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Introduction of Enhanced Anti-Money Laundering Bill in Parliament

Money LaunderingIntroduction of Enhanced Anti-Money Laundering Bill in Parliament
  1. The Anti-Money Laundering and Other Matters Bill was introduced for its First Reading in Parliament today.

Background

  1. The Government continually updates laws to ensure they effectively combat evolving criminal activities. The Anti-Money Laundering and Other Matters Bill aims to:

    (a) Enhance the capabilities of law enforcement agencies (LEAs) in pursuing and prosecuting money laundering (ML) offences.

    (b) Clarify and improve procedures for handling seized or restrained properties linked to suspected criminal activities.

    (c) Align the Anti-Money Laundering and Countering the Financing of Terrorism (AML/CFT) framework for casino operators with Financial Action Task Force (FATF) standards.

Key Amendments

Enhancing LEA Capabilities in Pursuing and Prosecuting ML Offences

Facilitating Prosecution of ML Cases Originating from Foreign Criminal Conduct

  1. Currently, to prosecute ML offences, the Prosecution must show that laundered funds in Singapore are directly linked to specific criminal activities. For crimes committed outside Singapore, authorities must trace the complete money trail from the crime’s origin to the funds reaching the launderer.
  2. LEAs often face difficulties obtaining the necessary evidence from foreign entities, especially when funds pass through multiple jurisdictions before entering Singapore.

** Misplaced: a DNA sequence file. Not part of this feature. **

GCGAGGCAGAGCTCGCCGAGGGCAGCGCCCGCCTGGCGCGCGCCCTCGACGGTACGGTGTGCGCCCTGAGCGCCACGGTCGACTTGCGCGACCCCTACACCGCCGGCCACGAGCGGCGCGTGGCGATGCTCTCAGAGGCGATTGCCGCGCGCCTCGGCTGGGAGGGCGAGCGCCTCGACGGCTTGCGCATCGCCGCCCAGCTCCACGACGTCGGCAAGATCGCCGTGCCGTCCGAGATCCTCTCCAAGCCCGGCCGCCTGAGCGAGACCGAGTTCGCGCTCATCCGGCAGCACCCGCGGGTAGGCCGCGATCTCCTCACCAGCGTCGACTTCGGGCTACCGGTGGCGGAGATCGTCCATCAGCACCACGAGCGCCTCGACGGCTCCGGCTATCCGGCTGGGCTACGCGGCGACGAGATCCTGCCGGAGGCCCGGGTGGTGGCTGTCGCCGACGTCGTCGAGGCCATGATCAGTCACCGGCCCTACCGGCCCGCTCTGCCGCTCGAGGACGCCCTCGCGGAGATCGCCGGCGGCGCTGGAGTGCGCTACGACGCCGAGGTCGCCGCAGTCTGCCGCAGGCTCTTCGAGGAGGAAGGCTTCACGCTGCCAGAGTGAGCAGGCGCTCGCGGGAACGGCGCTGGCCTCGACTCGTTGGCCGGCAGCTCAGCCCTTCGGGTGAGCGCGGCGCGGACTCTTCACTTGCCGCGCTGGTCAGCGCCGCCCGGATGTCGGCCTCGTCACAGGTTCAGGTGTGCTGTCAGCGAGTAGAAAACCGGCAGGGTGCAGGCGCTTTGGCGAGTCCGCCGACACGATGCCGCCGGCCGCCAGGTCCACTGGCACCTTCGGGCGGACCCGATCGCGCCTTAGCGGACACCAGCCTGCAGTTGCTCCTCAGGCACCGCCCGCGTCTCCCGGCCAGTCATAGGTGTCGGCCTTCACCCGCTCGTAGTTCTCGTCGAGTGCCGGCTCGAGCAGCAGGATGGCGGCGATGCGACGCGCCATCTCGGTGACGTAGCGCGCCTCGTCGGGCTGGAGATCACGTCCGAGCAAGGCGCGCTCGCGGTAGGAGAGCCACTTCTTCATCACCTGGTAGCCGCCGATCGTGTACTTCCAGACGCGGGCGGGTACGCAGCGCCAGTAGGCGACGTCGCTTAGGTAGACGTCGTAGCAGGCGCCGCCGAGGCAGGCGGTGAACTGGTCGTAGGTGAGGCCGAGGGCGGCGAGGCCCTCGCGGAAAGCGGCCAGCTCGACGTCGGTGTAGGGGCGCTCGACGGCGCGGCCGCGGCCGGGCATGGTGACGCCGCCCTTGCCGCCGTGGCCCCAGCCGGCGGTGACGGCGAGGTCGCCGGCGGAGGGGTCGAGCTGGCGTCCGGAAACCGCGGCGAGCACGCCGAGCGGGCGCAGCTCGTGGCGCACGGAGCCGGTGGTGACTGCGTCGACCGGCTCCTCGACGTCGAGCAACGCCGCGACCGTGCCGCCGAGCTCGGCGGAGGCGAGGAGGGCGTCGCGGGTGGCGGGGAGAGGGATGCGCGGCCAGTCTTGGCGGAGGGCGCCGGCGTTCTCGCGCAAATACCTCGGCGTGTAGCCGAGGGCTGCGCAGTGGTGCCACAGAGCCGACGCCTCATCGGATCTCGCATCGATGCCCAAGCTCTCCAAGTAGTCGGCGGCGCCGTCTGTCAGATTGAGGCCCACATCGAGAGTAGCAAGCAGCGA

3. The Bill will amend the Corruption, Drug Trafficking and Other Serious Crimes (Confiscation of Benefits) Act (CDSA), removing the requirement to directly link criminal conduct to laundered funds. The Prosecution will only need to prove beyond a reasonable doubt that the money launderer knew or should have known they were handling criminal proceeds, aiding in prosecuting money mules involving funds passing through foreign intermediaries before reaching Singapore.

Designating Foreign Environmental Crimes as ML Predicate Offences

  1. LEAs can currently investigate ML offences from foreign crimes only if those crimes are also considered serious offences under Singaporean law. Environmental crimes like illegal mining, waste trafficking, or logging, not classified as serious offences in Singapore, limit the ability to investigate related ML activities.
  2. The Bill will introduce a Third Schedule to the CDSA, classifying serious foreign environmental crimes as ML predicate offences. This will enable LEAs to investigate if funds in Singapore are suspected to originate from such crimes abroad.

Enhancing Cross-Agency Data Sharing

  1. The Bill will amend several acts (Income Tax Act, Goods and Services Tax Act, Regulation of Imports and Exports Act, and Free Trade Zones Act) to improve authorities’ detection of ML, terrorism financing (TF), and proliferation financing (PF).
  2. The amendments will allow agencies, such as the Inland Revenue Authority of Singapore and Singapore Customs, to share tax and trade data with Singapore’s Financial Intelligence Unit, the Suspicious Transaction Reporting Office (STRO). The CDSA will also be amended to give AML/CFT regulators, like the Council for Estate Agencies and the Accounting and Corporate Regulatory Authority, access to suspicious transaction reports filed by regulated entities.